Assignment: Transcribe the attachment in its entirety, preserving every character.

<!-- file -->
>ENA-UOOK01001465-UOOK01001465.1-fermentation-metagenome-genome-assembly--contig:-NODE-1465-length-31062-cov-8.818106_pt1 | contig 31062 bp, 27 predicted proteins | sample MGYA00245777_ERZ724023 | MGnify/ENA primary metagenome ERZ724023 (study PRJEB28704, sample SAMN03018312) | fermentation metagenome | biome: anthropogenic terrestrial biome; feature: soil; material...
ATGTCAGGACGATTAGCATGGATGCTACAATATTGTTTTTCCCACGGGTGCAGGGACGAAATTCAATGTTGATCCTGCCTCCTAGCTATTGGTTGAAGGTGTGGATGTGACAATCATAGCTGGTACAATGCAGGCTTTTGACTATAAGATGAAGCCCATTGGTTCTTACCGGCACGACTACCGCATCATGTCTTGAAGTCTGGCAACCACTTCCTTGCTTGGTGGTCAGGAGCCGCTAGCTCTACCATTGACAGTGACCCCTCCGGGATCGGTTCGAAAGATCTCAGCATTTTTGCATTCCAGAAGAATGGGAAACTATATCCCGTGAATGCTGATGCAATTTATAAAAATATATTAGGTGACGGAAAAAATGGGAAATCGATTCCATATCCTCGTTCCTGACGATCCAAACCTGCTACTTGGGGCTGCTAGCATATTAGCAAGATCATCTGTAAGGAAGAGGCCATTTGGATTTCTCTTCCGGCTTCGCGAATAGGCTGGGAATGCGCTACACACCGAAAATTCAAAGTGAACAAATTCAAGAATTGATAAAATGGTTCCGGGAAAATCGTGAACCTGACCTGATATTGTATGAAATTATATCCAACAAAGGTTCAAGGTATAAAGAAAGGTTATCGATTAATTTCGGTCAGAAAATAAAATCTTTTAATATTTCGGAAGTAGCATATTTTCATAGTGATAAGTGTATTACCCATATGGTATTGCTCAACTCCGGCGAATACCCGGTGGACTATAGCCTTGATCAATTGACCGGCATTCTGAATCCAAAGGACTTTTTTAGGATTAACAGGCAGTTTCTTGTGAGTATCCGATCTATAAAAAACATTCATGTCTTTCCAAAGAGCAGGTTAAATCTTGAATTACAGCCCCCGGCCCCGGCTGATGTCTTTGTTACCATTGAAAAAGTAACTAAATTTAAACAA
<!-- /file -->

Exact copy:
>ENA-UOOK01001465-UOOK01001465.1-fermentation-metagenome-genome-assembly--contig:-NODE-1465-length-31062-cov-8.818106_pt1 | contig 31062 bp, 27 predicted proteins | sample MGYA00245777_ERZ724023 | MGnify/ENA primary metagenome ERZ724023 (study PRJEB28704, sample SAMN03018312) | fermentation metagenome | biome: anthropogenic terrestrial biome; feature: soil; material...
ATGTCAGGACGATTAGCATGGATGCTACAATATTGTTTTTCCCACGGGTGCAGGGACGAAATTCAATGTTGATCCTGCCTCCTAGCTATTGGTTGAAGGTGTGGATGTGACAATCATAGCTGGTACAATGCAGGCTTTTGACTATAAGATGAAGCCCATTGGTTCTTACCGGCACGACTACCGCATCATGTCTTGAAGTCTGGCAACCACTTCCTTGCTTGGTGGTCAGGAGCCGCTAGCTCTACCATTGACAGTGACCCCTCCGGGATCGGTTCGAAAGATCTCAGCATTTTTGCATTCCAGAAGAATGGGAAACTATATCCCGTGAATGCTGATGCAATTTATAAAAATATATTAGGTGACGGAAAAAATGGGAAATCGATTCCATATCCTCGTTCCTGACGATCCAAACCTGCTACTTGGGGCTGCTAGCATATTAGCAAGATCATCTGTAAGGAAGAGGCCATTTGGATTTCTCTTCCGGCTTCGCGAATAGGCTGGGAATGCGCTACACACCGAAAATTCAAAGTGAACAAATTCAAGAATTGATAAAATGGTTCCGGGAAAATCGTGAACCTGACCTGATATTGTATGAAATTATATCCAACAAAGGTTCAAGGTATAAAGAAAGGTTATCGATTAATTTCGGTCAGAAAATAAAATCTTTTAATATTTCGGAAGTAGCATATTTTCATAGTGATAAGTGTATTACCCATATGGTATTGCTCAACTCCGGCGAATACCCGGTGGACTATAGCCTTGATCAATTGACCGGCATTCTGAATCCAAAGGACTTTTTTAGGATTAACAGGCAGTTTCTTGTGAGTATCCGATCTATAAAAAACATTCATGTCTTTCCAAAGAGCAGGTTAAATCTTGAATTACAGCCCCCGGCCCCGGCTGATGTCTTTGTTACCATTGAAAAAGTAACTAAATTTAAACAA